On June 21, 2016, more than 1,000 attendees gathered at the Bay Area Women’s Summit to create meaningful solutions to some of the most critical challenges faced by women in the region. In partnership with the Women’s Foundation of California, San Francisco and Oakland Mayors, Edwin M. Lee and Libby Schaff, welcomed local and national leaders, including Valerie Jarrett, Anne-Marie Slaughter, Angela Glover Blackwell, Chris Jansing, Ai-Jen Poo, and U.S. Treasurer Rosie Rios to discuss women’s economic empowerment, equity, and opportunity.
Foundation Center West joined the conversation to explore topics such as workplace policies and benefits, economic empowerment, implicit bias, education, child care, and organizations that are changing our world for the better.
Here are 7 Key Themes that Emerged from the Dialogue:
1. Care & Competition Must Be Valued Equally.
In her Keynote Address, Anne-Marie Slaughter, President & CEO of New America, began the conversation by sharing her vision for true equality for women and men, work, and family. She referenced the complicated backlash from both women and men regarding her now infamous article, “Why Women Still Can’t Have it All” (The Atlantic 2012). What emerged was the need to value care of family (both paid and unpaid) as equal to competition and career advancement. Small strides have been made from social justice organizations, policies, and even employers, but there is a long way to go. Gender is inextricably linked to these discussions because care is not always valued or seen.
2. An Intersectional Approach Matters.
In highlighting gender equity, a common theme echoed throughout the summit: We cannot look at gender in a vacuum. Gender is connected to race, class, sexual orientation, gender identity & expression, immigration status, shared histories, oppression, and many other identities. Without an intersectional approach, true change is impossible.
3. Cross Sector Really Does Mean “Cross Sector.”
Nonprofits, Government, Corporations, Individuals, Social Entrepreneurs, and the Philanthropic Community all need to be at the table. The Bay Area Women’s Summit was a convening space that brought all these groups together. It was clear that a siloed sector approach does not work. Cross sector analysis forces communities to think, learn, and challenge each other in the spirit of growth. In fact, it was this cross sector approach that helped San Francisco pass the Paid Parental Leave Ordinance and become the first U.S. city to require six weeks of fully paid leave for new parents.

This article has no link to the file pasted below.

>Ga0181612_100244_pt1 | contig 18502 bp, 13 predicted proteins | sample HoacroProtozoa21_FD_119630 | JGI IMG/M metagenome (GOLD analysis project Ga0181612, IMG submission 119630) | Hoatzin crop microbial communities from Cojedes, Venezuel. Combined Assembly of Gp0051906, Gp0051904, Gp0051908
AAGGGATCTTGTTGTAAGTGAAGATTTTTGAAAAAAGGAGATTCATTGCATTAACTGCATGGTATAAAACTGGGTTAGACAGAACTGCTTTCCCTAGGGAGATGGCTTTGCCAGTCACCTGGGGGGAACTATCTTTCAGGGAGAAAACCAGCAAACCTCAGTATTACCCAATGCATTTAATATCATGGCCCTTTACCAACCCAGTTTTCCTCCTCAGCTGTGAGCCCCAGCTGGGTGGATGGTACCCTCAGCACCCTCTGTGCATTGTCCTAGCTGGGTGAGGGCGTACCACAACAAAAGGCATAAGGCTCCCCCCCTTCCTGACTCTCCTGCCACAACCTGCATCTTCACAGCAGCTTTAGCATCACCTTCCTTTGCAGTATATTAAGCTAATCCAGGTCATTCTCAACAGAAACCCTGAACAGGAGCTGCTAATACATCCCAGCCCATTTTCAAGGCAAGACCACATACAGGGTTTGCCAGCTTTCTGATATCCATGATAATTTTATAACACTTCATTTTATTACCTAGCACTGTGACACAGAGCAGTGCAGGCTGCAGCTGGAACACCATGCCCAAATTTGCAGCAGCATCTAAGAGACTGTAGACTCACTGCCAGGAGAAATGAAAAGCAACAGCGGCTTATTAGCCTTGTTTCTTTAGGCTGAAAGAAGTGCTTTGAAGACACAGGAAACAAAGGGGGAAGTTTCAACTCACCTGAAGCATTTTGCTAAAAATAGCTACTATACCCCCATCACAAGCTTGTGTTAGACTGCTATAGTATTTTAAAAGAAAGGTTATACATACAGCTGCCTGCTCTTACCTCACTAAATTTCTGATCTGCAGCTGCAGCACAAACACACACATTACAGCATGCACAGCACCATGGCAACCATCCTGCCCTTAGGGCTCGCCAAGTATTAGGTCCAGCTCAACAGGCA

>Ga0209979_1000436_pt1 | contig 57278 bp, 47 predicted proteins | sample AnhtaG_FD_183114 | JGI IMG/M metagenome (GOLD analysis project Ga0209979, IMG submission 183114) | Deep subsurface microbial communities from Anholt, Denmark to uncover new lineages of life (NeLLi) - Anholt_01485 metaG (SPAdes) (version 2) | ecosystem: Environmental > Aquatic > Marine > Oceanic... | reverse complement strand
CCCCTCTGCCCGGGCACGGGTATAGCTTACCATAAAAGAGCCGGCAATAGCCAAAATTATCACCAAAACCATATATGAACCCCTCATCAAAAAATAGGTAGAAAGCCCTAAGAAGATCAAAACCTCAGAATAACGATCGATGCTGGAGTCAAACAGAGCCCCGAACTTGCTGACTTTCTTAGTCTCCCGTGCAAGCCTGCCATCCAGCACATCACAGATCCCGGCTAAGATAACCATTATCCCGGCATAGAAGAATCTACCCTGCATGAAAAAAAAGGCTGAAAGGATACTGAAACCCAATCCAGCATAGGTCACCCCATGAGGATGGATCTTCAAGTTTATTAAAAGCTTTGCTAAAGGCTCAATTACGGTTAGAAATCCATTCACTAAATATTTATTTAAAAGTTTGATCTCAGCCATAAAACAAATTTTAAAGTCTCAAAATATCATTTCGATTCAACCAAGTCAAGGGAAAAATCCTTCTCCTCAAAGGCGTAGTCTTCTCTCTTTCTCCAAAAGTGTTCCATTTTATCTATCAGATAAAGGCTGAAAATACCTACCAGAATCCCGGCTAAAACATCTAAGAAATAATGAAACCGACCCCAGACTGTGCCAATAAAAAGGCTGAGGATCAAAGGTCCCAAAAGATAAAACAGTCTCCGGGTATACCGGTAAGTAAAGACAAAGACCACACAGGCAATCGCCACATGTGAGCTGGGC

4. Workplace Equity Must Include a Diversity & Inclusion Lens.
Each workplace has its unique culture, and policies need to address gender equity with diversity and inclusion in mind. A policy of equity does not mean than the equity is practiced. For instance, what are the maternity/paternity leave policies? Is there a space and policy for breastfeeding parents? How does fair pair and compensation work at each level? Does your company have a flexible work schedule, and do your employees get to choose their schedules? Who gets to speak? Which voice is heard? Is representation tokenized or truly embraced as part of the workplace culture? These are all questions each work culture can address.
5. Leadership and Visibility Are Recognized at Every Level Not Just at the Top.
Often times, equity and conversations about equity in work happen only within the most privileged circles. Recognizing leadership at every level from the most marginalized and disenfranchised to the most privileged helps move everyone forward. Saru Jayaraman, Director of the Food Labor Research Center at UC Berkeley, and Ai-Jen Poo, Director of the National Domestic Workers Alliance, are making sure the most marginalized voices are heard and have visibility.
6. Embrace Entrepreneurship & Expand Opportunities.
Julie Hanna, Executive Chair of the Board for Kiva shared the powerful work happening in peer to peer lending and entrepreneurship around the world. Supporting one dream, one idea has the power to transform entire communities. This is especially true of support for women entrepreneurs, who transform both their own lives and also the lives of their families.
7. Mentor Your Future.
Amy Lynch (Comcast), Leah Busque (TaskRabbit), and Marne Levine (Instagram) discussed their unique paths to success and the mentors that helped along the way. Mentorship comes in many forms from leaders in the field pulling others up to individuals seeking out mentorship. Creating true gender equity does involve finding your own mentors and not waiting to be asked about an opportunity. It is also about recognizing positions of power and privilege and using it to change the field and elevate others. Supporting dreams and growth begins with mentorship and building communities of practice together.